Dan Martin wins Tour de France stage 6; contenders lose time

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Ireland’s Dan Martin won the Tour de France’s sixth stage, while overall contenders Romain Bardet and Tom Dumoulin lost time in the final miles due to mechanical issues on Thursday.

Martin, who placed sixth in the 2017 Tour, held off Frenchman Pierre Latour for the stage victory by one second, with Spaniard Alejandro Valverde in third.

Belgian Greg Van Avermaet extended his overall race lead from two to three seconds, with Great Britain’s Geraint Thomas overtaking American Tejay van Garderen for second place.

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Van Avermaet, the Rio Olympic road race champion, is expected to cede the yellow jersey by the end of next week, when the three-week tour tackles cobblestones and the Alps.

He hopes BMC teammate Richie Porte will take it over. Porte finished with 2014 Tour winner Vincenzo Nibali on Thursday, three seconds behind Martin.

Four-time Tour winner Chris Froome lost five seconds to Porte and Nibali. Rigoberto Uran, runner-up last year, lost eight seconds to Porte and Nibali but remains the best-placed of the contenders to top the podium in Paris on July 29.

Dumoulin, the time trial world champion and 2017 Giro d’Italia winner, was slowed by a tire puncture at the foot of the final ascent and lost 53 seconds. He had entered the stage in seventh place and finished it 15th and one second behind Froome.

Bardet was left 1:45 back in 23rd overall after a spoke on his bike broke.

“Then I had to chase and that effort was fatal. It’s never good to lose time,” said Bardet, who has finished on the podium in the past two Tours. “There are a lot of twists on the Tour and this time luck was not on our side.”

The Tour de France continues Friday with stage seven, live on NBCSN and NBC Sports Gold (full broadcast schedule here).

The Associated Press contributed to this report.

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Olympian Derrick Mein ends U.S. men’s trap drought at shotgun worlds

Derrick Mein
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Tokyo Olympian Derrick Mein became the first U.S. male shooter to win a world title in the trap event since 1966, prevailing at the world shotgun championships in Osijek, Croatia, on Wednesday.

Mein, who grew up on a small farm in Southeast Kansas, hunting deer and quail, nearly squandered a place in the final when he missed his last three shots in the semifinal round after hitting his first 22. He rallied in a sudden-death shoot-off for the last spot in the final by hitting all five of his targets.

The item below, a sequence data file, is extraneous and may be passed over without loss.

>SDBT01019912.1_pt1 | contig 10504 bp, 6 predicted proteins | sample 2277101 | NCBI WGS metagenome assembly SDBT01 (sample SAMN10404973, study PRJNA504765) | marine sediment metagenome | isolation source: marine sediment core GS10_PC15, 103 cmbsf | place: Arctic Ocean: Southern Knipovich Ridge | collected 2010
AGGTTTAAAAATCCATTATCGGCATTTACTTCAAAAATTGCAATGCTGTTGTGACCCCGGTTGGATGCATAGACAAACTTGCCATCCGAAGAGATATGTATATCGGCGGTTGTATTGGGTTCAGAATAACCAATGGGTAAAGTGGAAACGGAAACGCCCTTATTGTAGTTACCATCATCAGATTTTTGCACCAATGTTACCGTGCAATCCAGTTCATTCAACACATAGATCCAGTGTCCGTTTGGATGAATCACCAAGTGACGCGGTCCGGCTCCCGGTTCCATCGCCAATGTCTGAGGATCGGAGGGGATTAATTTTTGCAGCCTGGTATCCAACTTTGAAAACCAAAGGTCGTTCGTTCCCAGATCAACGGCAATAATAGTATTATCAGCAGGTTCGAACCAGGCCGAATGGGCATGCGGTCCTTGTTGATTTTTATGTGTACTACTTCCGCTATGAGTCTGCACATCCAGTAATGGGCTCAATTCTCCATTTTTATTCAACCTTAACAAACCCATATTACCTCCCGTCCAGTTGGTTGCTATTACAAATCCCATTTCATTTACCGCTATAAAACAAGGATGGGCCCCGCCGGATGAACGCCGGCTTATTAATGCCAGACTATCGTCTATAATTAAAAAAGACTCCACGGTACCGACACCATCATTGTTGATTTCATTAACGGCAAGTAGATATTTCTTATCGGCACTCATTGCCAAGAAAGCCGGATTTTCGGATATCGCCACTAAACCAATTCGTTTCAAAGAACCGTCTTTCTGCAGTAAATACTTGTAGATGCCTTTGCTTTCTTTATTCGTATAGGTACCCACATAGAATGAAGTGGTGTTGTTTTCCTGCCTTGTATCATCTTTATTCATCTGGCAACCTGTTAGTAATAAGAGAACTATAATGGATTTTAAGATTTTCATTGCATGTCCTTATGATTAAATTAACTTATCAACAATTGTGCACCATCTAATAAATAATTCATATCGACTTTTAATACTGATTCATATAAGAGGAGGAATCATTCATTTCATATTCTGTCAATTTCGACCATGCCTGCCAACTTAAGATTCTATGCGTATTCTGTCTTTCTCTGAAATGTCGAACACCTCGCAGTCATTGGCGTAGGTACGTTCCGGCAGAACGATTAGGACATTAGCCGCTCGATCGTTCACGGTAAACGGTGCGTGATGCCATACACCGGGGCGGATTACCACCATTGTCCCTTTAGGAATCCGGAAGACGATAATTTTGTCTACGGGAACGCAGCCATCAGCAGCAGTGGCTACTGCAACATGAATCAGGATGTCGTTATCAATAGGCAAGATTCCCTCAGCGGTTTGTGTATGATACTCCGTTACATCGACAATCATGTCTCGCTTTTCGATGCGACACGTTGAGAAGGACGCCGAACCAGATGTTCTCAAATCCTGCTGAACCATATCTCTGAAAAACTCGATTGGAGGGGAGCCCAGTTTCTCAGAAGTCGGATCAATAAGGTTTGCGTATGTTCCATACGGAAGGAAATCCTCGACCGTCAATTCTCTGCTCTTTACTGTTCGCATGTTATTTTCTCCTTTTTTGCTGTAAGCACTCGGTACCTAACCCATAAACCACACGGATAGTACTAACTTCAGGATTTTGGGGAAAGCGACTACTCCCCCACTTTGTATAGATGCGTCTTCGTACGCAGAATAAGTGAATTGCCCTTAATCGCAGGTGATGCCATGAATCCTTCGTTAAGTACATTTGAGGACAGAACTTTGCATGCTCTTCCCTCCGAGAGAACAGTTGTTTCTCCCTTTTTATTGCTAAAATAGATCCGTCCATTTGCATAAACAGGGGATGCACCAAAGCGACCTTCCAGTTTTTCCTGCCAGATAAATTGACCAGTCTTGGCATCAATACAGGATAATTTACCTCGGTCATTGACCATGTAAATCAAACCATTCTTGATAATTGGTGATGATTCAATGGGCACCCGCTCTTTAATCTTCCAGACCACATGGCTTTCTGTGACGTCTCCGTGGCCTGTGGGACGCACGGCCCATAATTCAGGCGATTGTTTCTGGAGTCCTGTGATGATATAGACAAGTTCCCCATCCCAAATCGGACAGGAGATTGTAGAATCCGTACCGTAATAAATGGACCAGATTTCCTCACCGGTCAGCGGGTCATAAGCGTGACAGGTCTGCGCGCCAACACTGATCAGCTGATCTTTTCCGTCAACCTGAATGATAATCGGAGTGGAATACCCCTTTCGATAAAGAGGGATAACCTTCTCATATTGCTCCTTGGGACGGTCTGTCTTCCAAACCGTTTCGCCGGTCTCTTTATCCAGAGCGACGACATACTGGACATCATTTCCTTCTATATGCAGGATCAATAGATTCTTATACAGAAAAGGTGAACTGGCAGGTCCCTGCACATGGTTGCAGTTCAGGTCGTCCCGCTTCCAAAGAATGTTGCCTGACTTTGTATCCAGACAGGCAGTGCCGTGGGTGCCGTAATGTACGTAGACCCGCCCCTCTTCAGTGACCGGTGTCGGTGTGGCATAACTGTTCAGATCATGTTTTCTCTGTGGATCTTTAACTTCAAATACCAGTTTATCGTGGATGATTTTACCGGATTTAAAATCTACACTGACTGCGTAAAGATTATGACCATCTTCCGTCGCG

He hit 33 of 34 targets in the final to win by two over Brit Nathan Hales with one round to spare.

The last U.S. man to win an Olympic trap title was Donald Haldeman in 1976.

Mein, 37, was 24th in his Olympic debut in Tokyo (and placed 13th with Kayle Browning in the mixed-gender team event).

The U.S. swept the Tokyo golds in the other shotgun event — skeet — with Vincent Hancock and Amber English. Browning took silver in women’s trap.

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Mo Farah withdraws before London Marathon

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British track legend Mo Farah withdrew before Sunday’s London Marathon, citing a right hip injury before what would have been his first 26.2-mile race in nearly two years.

Farah, who swept the 2012 and 2016 Olympic track titles at 5000m and 10,000m, said he hoped “to be back out there” next April, when the London Marathon returns to its traditional month after COVID moved it to the fall for three consecutive years. Farah turns 40 on March 23.

“I’ve been training really hard over the past few months and I’d got myself back into good shape and was feeling pretty optimistic about being able to put in a good performance,” in London, Farah said in a press release. “However, over the past 10 days I’ve been feeling pain and tightness in my right hip. I’ve had extensive physio and treatment and done everything I can to be on the start line, but it hasn’t improved enough to compete on Sunday.”

Farah switched from the track to the marathon after the 2017 World Championships and won the 2018 Chicago Marathon in a then-European record time of 2:05:11. Belgium’s Bashir Abdi now holds the record at 2:03:36.

Farah returned to the track in a failed bid to qualify for the Tokyo Olympics, then shifted back to the roads.

Sunday’s London Marathon men’s race is headlined by Ethiopians Kenenisa Bekele and Birhanu Legese, the second- and third-fastest marathoners in history.

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